Originally conceived as an ugly duckling coupe, Triumph’s last-ever TR turned into a semi-beautiful swan once the roof was chopped off. Today’s Nice Price or Crack Pipe TR8 adds balls to the beauty with a Rover V8. Let’s see if the price is worth the show and the go.
Pontiac was once a car company that used the marketing tagline “We Build Excitement” to sell its cars. When new, yesterday’s 2009 Pontiac G6 GXP was one of the company’s last-ditch efforts to fulfill that promise. It proved to be too little, too late, however, as not even a big grille or even bigger wing could keep Pontiac from its date with GM’s executioner. At $4,600, our GXP faired better than its dead maker, though. That price tag earned the coupe some kudos in the comments and a narrow but laudable 53 percent Nice Price win.
As we discussed yesterday, one of the GXP’s problems was that it was a coupe, offered at a time when coupes were falling out of fashion. One of the best ways to make a coupe fashionable is by chopping its head off. Turn a coupe into a convertible and, as they say, the world is your oyster. That’s because convertibles and oysters tend to be better when opened. Today’s 1980 Triumph TR8 is a convertible. It also has a history behind it that involves just such a coupe beheading.
The V8 TR8 is a derivation of the four-cylinder TR7, and that car started life solely as a closed coupe. This was the first coupe in Triumph’s TR line and was initially only offered as such because of the rumored threat that the U.S. would impose rollover standards that would effectively ban convertibles. Once that rumor was quashed, Triumph smartly added a convertible to the TR7 line. It also cut a deal with British Leyland bunkmate Rover to fit the car with that company’s V8 engine, thus creating the numerically appropriate in both lineage and cylinder count TR8. Both 7 and 8 carried the same unique wedge bodywork. That’s enhanced by pop-up headlamps, another first in the TR line.
This cylinder-doubling wasn’t a bodge job, either, as, from the outset, the TR7 had been designed to carry the V8. In fact, the company’s stillborn Lynx project — a Capri-fighting 2+2 hatchback — was based on a stretched TR8 platform. That intriguing model never made it to production, but the convertible TR8 did, as did a handful of TR8 coupes.
Being a 1980 California emissions model, this one offers Bosch L-Jetronic fuel injection on its 3.5-liter Rover (nee, Buick) all-alloy V8. That bumped up the horsepower over the carbureted 49 State edition by five horses to 137. Things got even better in 1981 when all TR8s in the States got fuel injection and 148 horsepower. Keep in mind that the V8 in the contemporary Ford Mustang (which is always a good baseline) only made 118 horsepower at this time.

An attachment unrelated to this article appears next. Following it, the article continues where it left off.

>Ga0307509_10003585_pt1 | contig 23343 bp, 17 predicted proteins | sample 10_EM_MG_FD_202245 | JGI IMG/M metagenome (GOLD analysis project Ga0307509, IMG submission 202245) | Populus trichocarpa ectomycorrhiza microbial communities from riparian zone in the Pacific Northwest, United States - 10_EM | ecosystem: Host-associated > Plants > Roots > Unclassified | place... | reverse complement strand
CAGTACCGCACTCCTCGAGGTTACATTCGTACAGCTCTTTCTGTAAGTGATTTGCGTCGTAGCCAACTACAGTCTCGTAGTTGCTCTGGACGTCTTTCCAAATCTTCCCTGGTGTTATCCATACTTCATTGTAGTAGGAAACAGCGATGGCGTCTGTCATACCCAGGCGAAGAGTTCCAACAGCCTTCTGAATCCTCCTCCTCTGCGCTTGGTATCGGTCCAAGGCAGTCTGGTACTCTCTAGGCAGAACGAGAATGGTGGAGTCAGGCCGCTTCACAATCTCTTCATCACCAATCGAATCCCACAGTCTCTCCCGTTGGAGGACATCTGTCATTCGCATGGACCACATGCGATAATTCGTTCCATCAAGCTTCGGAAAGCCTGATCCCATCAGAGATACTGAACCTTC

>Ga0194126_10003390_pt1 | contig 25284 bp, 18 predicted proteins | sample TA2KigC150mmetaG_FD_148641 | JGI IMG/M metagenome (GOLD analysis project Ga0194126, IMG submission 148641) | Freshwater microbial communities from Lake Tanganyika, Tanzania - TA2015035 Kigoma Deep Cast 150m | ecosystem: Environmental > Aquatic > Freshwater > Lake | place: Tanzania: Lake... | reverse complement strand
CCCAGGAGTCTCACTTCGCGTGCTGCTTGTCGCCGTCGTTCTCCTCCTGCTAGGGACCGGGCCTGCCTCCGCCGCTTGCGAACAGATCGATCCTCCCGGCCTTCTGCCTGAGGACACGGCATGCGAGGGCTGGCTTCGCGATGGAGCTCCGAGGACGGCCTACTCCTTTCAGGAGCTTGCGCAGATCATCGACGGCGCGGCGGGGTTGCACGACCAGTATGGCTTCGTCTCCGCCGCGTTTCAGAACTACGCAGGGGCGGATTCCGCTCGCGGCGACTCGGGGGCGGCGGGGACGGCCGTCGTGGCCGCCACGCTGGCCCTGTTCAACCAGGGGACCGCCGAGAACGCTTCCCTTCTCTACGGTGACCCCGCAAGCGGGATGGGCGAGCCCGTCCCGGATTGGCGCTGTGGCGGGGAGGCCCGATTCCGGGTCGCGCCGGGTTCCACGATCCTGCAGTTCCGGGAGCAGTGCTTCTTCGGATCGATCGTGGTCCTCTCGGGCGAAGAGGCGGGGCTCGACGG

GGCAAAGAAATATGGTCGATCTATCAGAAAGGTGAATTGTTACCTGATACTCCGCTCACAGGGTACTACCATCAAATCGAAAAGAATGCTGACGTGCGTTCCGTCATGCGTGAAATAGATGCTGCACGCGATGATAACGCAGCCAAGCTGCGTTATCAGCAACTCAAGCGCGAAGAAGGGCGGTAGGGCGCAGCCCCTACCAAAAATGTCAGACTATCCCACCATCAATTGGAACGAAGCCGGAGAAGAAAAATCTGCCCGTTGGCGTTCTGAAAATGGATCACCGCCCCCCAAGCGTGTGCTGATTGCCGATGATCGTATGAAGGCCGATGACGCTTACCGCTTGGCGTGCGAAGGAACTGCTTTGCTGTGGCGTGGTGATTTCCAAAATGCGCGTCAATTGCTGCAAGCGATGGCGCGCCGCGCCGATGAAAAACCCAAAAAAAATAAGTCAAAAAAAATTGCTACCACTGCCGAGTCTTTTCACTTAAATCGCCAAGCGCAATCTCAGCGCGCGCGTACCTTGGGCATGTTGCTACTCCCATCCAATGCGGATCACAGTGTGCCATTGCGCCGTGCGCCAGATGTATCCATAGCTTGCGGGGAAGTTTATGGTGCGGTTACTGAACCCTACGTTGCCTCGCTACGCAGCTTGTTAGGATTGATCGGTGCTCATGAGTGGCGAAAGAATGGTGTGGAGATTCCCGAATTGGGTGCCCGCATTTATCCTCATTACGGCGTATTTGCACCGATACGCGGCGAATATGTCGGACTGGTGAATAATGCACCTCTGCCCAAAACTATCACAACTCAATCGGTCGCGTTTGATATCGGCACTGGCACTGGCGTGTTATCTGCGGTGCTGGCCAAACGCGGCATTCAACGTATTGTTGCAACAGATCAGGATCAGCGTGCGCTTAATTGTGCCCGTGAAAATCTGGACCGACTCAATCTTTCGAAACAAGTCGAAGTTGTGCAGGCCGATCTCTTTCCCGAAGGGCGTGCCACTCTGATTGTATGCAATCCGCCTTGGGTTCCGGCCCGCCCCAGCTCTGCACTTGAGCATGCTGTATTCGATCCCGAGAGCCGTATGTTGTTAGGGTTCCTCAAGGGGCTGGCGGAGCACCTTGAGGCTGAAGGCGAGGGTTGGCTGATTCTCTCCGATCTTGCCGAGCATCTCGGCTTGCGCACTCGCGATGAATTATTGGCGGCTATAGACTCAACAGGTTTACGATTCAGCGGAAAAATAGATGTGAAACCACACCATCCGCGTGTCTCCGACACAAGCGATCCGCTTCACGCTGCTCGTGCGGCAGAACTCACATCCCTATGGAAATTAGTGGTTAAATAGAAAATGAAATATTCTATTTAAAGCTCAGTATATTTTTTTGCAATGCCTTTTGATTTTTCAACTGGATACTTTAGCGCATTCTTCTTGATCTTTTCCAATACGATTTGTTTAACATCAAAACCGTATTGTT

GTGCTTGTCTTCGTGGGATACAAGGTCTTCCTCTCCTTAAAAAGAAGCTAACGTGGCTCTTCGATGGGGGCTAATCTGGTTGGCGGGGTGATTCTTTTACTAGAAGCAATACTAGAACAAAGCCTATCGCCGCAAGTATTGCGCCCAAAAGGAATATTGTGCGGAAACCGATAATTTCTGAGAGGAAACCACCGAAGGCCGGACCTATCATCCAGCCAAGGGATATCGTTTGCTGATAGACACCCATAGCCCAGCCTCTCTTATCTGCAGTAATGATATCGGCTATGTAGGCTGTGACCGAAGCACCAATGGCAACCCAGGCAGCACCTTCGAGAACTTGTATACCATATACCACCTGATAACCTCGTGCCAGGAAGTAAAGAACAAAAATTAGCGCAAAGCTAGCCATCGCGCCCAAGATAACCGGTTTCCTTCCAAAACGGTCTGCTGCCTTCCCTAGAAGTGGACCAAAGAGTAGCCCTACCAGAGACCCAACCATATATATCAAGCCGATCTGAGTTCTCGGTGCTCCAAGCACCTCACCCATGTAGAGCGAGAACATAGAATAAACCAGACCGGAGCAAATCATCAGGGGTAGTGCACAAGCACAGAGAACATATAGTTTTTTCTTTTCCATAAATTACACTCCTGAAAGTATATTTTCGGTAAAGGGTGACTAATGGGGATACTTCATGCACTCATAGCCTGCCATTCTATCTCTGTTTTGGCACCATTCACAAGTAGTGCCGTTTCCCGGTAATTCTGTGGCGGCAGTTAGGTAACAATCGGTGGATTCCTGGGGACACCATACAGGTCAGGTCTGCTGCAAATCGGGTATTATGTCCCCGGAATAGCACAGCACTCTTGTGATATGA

According to the ad, this TR8 comes with 80K on the clock and a number of noteworthy updates, including a new top, starter, radiator, and brake servo. Painted in a metallic approximation of British Racing Green, it looks pretty good in the pictures. The seller does note some imperfections in the paint, but none is worth kicking the car to the curb for.
The interior features vinyl upholstery with wonderful plaid cloth inserts on the seats and door cards. The carpet is worn in places, owing to age and cheapness, but a good bit of that is masked by the floor mats. The dash is surprisingly uncracked and complete. Both the three-spoke steering wheel and the tall shifter for the five-speed are factory and look to be in good nick.
The seller claims the car to be rust-free and says the engine “starts easily, idles smoothly, and runs flawlessly.” On the downside, the A/C compressor is shot, the clock only works twice a day, and there’s an oil leak that may need attention.
Mitigating that somewhat, the tires are fairly fresh, having only about 2,000 miles on them. That’s good since 13-inchers like these are getting harder to find these days.
Truth be told, TR8s aren’t all that common either. This one is seemingly in great shape which makes it one to seriously consider. Does $14,900 feel like a fair price for the car as it’s presented (warts and all) in the ad? Or, would paying that price make buying this TR far less of a triumph?
Facebook Marketplace out of Hillsboro, Oregon, or go here if the ad disappears.
H/T to glemon for the hookup!
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